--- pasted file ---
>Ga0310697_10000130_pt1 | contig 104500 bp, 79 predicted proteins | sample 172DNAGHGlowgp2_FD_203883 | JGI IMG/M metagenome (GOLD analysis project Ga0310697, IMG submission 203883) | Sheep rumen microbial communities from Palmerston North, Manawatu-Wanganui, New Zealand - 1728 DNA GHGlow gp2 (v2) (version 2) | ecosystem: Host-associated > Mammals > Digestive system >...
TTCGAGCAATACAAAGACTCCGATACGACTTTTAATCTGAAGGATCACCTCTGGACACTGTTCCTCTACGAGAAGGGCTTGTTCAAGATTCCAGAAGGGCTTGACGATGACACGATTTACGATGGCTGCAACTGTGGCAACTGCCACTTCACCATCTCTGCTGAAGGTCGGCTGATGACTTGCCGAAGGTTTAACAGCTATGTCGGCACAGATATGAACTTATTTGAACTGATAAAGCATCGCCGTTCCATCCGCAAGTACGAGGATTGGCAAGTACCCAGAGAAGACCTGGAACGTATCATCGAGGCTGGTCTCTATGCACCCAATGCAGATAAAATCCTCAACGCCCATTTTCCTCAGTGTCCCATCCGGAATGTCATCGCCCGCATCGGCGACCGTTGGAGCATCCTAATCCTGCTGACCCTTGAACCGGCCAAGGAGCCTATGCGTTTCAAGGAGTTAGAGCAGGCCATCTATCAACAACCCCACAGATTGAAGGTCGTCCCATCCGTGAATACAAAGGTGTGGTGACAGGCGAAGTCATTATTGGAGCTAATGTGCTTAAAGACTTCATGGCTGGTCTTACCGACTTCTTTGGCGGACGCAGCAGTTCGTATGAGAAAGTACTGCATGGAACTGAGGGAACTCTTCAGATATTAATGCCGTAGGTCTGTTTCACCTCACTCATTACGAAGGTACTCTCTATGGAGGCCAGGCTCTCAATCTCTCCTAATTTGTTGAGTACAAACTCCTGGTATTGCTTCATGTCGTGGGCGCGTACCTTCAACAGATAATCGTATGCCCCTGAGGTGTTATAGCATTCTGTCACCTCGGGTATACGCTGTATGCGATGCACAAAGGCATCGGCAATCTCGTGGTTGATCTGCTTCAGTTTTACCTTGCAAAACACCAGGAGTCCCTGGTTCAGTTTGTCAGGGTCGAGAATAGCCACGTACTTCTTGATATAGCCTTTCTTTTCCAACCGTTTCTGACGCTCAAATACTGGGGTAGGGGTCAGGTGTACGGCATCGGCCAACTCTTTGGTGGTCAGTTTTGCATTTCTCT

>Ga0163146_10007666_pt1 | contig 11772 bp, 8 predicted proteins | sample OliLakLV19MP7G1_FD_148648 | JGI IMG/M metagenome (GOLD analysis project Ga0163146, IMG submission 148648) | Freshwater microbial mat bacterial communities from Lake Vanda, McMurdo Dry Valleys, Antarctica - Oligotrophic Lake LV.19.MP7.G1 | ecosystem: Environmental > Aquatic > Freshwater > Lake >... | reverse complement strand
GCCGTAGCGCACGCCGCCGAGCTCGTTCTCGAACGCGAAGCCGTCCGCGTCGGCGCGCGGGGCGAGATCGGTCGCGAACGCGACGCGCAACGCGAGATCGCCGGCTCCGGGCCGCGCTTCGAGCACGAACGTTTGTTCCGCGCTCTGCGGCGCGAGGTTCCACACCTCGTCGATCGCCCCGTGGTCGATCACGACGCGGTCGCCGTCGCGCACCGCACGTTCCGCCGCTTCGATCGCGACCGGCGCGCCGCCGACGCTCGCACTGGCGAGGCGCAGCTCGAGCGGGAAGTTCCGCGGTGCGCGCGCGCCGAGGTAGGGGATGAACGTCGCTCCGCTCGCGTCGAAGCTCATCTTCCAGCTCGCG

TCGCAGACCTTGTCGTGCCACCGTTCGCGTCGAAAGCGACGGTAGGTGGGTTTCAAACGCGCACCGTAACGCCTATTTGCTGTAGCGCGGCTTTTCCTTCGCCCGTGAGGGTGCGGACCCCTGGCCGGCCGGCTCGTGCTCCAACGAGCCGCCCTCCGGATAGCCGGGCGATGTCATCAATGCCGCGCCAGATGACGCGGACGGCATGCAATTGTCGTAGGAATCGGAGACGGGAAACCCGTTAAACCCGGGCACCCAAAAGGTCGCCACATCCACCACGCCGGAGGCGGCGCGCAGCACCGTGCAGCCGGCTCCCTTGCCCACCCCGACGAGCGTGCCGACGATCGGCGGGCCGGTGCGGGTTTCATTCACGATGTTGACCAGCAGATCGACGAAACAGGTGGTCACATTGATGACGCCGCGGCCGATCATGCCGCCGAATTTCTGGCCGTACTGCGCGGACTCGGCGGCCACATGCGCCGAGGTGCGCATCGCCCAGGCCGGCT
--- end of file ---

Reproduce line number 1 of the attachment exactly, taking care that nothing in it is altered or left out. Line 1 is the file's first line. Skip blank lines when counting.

>Ga0310697_10000130_pt1 | contig 104500 bp, 79 predicted proteins | sample 172DNAGHGlowgp2_FD_203883 | JGI IMG/M metagenome (GOLD analysis project Ga0310697, IMG submission 203883) | Sheep rumen microbial communities from Palmerston North, Manawatu-Wanganui, New Zealand - 1728 DNA GHGlow gp2 (v2) (version 2) | ecosystem: Host-associated > Mammals > Digestive system >...